global producer of flexible electronics. “We’ve been working in this area for a very long time, and between the University of Akron and Kent State University, we have a critical mass in research assets. Moreover, we have companies that make products and the various markets in flexible electronics. If we can capitalize on that and make the cluster as interconnected and ‘sticky’ as possible over the next three years, we can be known internationally as a premier focus of innovation in flexible electronics. This will take a lot of focus from the community, and buy-in from the stakeholders, but the markets are already forming.”

DISCUSSION

Dr. Singerman commented that as a long-term observer of the region, he saw its strategy as distinctive in several ways. First was the critical role played by the philanthropic community in organizing and energizing the economic development community. He said that only a few other places, including Pittsburgh with the Heinz Foundation and St. Louis with the Danforth Foundation, had benefited from this degree of philanthropic leadership. The region had also gained visibility through its programs with the Brookings Institution and the Center for American Progress, and now the National Academies. “This is not an accident,” he said. “It’s a result of a lot of hard work. Also, it’s no accident that the President came to Cleveland a month ago, and I’m sure the newspaper articles and phone calls had incalculable value.”

Mr. Bendis said that regional strengths and visibility run in cycles, and that northeast Ohio was in an up-cycle. “This is your day, northeast Ohio. Enjoy it, but don’t rest on your laurels. It takes continual renewal and reinvestment to maintain the leadership position you now have. Others will study you and emulate what you are doing.”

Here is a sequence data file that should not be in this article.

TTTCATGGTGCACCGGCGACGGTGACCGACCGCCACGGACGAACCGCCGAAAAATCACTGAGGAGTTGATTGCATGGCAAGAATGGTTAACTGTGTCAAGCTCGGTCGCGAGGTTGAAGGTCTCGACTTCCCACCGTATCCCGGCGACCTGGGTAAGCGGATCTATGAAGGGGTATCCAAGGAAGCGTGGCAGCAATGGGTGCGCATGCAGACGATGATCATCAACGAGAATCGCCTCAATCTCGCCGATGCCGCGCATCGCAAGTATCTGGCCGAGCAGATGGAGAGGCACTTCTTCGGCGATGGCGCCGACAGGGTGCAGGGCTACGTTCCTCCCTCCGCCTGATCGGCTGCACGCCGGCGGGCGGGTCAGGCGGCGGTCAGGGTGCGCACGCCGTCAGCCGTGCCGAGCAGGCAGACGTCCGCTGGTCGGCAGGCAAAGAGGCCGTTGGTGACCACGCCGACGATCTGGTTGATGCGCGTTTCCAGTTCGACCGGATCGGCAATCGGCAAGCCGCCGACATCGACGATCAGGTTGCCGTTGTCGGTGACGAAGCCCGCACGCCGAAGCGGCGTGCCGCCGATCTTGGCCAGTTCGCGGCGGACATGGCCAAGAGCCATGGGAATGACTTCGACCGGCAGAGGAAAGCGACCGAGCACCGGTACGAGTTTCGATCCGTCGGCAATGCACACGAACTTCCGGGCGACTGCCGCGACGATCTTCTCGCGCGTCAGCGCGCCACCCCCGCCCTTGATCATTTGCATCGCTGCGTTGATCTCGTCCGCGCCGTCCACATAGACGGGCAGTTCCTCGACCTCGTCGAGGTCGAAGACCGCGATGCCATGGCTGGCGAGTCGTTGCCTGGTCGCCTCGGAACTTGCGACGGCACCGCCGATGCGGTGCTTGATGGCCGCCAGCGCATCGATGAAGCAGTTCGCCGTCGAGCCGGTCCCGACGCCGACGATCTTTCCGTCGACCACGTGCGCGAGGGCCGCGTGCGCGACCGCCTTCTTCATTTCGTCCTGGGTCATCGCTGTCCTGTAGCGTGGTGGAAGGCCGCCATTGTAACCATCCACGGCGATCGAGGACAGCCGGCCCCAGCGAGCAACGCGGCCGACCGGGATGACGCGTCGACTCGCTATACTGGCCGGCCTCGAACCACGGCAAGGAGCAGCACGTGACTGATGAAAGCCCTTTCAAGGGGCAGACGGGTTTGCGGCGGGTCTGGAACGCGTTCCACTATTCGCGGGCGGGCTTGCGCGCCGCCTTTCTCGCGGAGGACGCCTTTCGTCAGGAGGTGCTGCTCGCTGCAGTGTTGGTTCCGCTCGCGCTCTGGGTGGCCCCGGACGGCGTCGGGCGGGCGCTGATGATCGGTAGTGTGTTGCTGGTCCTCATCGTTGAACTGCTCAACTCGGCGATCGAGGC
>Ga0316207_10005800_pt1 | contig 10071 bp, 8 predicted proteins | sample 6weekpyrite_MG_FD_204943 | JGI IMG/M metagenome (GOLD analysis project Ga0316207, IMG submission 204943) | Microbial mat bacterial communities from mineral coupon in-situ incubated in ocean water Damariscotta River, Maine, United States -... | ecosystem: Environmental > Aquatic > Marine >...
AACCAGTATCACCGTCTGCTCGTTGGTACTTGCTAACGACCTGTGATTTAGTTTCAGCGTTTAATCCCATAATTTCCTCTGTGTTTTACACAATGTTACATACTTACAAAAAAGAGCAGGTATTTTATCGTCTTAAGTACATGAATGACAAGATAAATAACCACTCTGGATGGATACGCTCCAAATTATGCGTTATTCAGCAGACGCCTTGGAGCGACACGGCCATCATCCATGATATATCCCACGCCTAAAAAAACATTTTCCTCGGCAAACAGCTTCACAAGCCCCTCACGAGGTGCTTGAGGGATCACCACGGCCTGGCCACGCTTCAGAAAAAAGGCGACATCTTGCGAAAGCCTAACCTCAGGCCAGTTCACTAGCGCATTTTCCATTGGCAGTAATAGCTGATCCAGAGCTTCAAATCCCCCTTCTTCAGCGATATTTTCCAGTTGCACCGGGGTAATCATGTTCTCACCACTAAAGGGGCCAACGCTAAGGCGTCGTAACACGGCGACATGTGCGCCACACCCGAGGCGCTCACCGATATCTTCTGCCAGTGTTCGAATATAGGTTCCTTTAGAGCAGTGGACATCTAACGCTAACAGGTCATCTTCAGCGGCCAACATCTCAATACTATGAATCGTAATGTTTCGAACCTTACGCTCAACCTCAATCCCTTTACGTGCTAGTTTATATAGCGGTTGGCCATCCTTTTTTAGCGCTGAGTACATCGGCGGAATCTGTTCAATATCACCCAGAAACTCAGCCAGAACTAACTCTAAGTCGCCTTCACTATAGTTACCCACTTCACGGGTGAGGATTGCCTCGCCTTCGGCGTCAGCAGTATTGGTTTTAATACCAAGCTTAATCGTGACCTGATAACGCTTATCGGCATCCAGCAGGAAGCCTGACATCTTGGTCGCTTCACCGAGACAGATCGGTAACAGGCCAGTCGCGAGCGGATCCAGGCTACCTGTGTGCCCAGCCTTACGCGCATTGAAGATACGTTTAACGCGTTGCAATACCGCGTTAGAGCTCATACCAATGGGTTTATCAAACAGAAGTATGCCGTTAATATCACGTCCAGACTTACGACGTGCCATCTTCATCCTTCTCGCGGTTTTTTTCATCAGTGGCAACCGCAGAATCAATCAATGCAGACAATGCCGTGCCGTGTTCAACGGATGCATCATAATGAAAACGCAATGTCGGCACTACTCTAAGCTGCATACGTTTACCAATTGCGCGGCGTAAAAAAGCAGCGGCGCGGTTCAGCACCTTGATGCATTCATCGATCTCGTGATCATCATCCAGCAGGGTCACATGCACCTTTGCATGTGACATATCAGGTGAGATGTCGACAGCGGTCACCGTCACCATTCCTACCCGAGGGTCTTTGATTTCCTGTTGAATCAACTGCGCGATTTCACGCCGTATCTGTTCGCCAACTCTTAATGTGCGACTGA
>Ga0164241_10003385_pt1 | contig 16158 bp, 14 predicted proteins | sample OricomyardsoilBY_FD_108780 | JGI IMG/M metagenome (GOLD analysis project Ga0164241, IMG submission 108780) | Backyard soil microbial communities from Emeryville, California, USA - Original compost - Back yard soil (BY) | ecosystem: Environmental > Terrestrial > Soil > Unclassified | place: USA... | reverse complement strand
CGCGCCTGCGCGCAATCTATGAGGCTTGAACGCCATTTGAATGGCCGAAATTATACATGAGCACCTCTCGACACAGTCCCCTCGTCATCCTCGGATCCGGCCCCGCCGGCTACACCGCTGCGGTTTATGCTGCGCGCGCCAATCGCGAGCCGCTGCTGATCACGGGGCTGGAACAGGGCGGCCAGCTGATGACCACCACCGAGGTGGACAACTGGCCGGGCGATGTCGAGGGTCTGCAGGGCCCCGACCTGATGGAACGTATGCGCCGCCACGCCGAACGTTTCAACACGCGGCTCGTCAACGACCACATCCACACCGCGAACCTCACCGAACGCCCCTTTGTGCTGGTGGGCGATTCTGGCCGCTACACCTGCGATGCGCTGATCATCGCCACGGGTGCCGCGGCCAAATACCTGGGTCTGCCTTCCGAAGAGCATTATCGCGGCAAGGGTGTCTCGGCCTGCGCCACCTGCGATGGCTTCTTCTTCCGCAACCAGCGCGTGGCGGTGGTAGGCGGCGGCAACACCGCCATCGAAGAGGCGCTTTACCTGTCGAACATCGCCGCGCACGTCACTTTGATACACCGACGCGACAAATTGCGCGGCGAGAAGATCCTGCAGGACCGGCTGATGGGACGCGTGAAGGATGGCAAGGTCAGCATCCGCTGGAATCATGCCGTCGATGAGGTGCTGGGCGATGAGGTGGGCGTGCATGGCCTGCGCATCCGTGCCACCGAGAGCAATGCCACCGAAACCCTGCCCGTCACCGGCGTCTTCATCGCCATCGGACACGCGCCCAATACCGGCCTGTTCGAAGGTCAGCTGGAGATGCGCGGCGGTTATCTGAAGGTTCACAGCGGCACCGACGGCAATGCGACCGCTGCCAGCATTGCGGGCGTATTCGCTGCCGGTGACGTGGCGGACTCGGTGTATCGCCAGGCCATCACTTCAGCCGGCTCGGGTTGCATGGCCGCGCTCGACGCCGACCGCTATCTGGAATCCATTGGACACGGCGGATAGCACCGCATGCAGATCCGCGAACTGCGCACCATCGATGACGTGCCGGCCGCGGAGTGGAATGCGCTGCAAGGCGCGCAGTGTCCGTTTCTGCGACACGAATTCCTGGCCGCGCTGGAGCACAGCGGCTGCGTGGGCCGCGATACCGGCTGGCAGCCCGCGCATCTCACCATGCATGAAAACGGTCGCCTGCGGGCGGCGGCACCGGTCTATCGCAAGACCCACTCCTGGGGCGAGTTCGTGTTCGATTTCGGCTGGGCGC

Dr. Wessner asked whether there were visible gaps in the model, and whether it was sustainable as presently formed. Mr. Berglund said that SSTI, his organization, had a high opinion of the region, and that it had selected Cleveland for its annual conference several years previously. Those locations are chosen because they are “select places we think have a good story to tell, and a place where people will learn from.”

Good Communication Among NGOs

A questioner noted that with several NGOs working in the same region, it would be helpful to understand the distinction between their missions. Mr. Berglund agreed, saying that good communication and personal relationships among the organizations had much to do with the region’s success. Some other regions, he said, had had difficulties in this respect. In Pennsylvania and New York, he said, new administrations had seen what appeared to be redundant development organizations and proposed replacing them with block grants for the regions. “Part of the reason why that happened in those states,” he said, “is



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